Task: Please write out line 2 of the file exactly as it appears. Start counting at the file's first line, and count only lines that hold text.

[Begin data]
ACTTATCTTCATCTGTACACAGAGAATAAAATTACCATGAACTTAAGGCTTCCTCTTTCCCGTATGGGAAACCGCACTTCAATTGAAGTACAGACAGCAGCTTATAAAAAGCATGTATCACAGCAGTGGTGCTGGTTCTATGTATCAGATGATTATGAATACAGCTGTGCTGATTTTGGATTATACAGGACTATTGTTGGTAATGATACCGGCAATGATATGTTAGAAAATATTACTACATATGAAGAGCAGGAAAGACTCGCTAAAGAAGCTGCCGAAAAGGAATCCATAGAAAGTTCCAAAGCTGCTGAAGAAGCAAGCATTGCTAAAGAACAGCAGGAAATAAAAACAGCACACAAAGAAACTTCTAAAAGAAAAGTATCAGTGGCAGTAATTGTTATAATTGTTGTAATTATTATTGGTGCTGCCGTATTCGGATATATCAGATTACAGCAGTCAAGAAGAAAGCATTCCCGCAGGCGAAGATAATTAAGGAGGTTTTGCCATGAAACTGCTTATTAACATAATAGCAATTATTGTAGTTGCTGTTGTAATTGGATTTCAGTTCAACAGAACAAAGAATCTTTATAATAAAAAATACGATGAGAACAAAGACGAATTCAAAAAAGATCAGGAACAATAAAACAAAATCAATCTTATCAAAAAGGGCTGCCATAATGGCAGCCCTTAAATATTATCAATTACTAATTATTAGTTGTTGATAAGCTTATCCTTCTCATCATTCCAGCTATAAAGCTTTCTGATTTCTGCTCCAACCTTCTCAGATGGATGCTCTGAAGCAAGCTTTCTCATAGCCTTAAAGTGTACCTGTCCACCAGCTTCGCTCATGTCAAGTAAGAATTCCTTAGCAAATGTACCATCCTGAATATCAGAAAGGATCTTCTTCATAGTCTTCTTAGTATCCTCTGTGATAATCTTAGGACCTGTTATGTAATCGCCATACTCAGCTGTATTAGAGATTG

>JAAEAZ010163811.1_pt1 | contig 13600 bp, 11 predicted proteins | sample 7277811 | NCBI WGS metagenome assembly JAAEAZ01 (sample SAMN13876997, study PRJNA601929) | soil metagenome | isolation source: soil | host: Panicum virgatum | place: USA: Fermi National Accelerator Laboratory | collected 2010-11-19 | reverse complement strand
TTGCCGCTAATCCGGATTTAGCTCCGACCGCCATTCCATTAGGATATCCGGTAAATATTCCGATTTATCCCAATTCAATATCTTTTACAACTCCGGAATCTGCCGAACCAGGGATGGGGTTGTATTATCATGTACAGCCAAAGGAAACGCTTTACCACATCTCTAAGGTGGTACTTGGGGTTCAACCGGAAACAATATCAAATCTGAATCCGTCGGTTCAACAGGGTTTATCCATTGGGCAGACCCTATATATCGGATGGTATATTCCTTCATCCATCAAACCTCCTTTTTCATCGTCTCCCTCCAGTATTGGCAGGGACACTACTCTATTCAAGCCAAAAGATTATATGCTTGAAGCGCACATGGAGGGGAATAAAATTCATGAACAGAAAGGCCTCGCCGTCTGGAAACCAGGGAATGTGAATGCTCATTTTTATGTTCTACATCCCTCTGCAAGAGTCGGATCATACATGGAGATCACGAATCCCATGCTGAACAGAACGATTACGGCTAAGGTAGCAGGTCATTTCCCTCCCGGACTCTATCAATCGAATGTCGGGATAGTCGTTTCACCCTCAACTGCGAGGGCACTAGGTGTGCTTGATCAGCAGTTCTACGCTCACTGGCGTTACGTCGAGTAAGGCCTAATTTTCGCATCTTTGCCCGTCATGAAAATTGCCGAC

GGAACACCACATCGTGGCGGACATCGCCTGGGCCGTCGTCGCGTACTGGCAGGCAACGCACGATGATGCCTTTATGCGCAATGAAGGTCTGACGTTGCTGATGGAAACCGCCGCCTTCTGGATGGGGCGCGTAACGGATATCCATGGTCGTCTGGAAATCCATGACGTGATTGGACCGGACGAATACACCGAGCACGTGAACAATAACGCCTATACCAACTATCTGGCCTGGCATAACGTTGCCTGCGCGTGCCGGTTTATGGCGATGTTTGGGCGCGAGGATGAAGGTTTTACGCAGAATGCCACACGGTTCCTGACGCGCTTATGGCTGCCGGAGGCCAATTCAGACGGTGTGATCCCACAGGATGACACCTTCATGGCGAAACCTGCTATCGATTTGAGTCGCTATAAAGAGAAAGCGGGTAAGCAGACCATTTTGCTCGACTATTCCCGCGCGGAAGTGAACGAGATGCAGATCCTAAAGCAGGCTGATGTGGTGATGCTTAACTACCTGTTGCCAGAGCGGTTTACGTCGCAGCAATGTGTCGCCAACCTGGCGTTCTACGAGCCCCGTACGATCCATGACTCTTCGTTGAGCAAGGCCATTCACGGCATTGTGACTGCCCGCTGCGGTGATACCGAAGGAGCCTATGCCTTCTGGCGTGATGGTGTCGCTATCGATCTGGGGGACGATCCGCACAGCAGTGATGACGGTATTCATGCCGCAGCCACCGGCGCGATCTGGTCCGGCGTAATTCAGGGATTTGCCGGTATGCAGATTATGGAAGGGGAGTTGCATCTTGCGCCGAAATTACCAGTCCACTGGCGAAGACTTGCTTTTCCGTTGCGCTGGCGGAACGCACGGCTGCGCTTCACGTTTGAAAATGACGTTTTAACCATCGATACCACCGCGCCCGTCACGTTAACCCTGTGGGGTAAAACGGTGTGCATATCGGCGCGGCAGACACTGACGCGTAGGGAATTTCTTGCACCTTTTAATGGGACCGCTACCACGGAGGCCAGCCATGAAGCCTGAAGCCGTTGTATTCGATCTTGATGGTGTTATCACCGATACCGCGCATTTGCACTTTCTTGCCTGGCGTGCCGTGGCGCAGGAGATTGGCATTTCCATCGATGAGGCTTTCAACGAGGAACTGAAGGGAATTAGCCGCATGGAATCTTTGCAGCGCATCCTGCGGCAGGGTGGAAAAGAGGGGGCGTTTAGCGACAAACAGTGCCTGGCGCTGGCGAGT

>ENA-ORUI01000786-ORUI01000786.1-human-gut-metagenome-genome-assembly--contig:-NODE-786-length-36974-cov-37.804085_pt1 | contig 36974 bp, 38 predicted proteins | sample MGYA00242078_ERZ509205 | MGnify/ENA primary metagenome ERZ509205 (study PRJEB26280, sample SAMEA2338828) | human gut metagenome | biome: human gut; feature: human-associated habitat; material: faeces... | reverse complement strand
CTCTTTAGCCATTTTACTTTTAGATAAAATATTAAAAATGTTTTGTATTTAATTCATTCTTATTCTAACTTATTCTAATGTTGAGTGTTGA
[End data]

>JAAEAZ010163811.1_pt1 | contig 13600 bp, 11 predicted proteins | sample 7277811 | NCBI WGS metagenome assembly JAAEAZ01 (sample SAMN13876997, study PRJNA601929) | soil metagenome | isolation source: soil | host: Panicum virgatum | place: USA: Fermi National Accelerator Laboratory | collected 2010-11-19 | reverse complement strand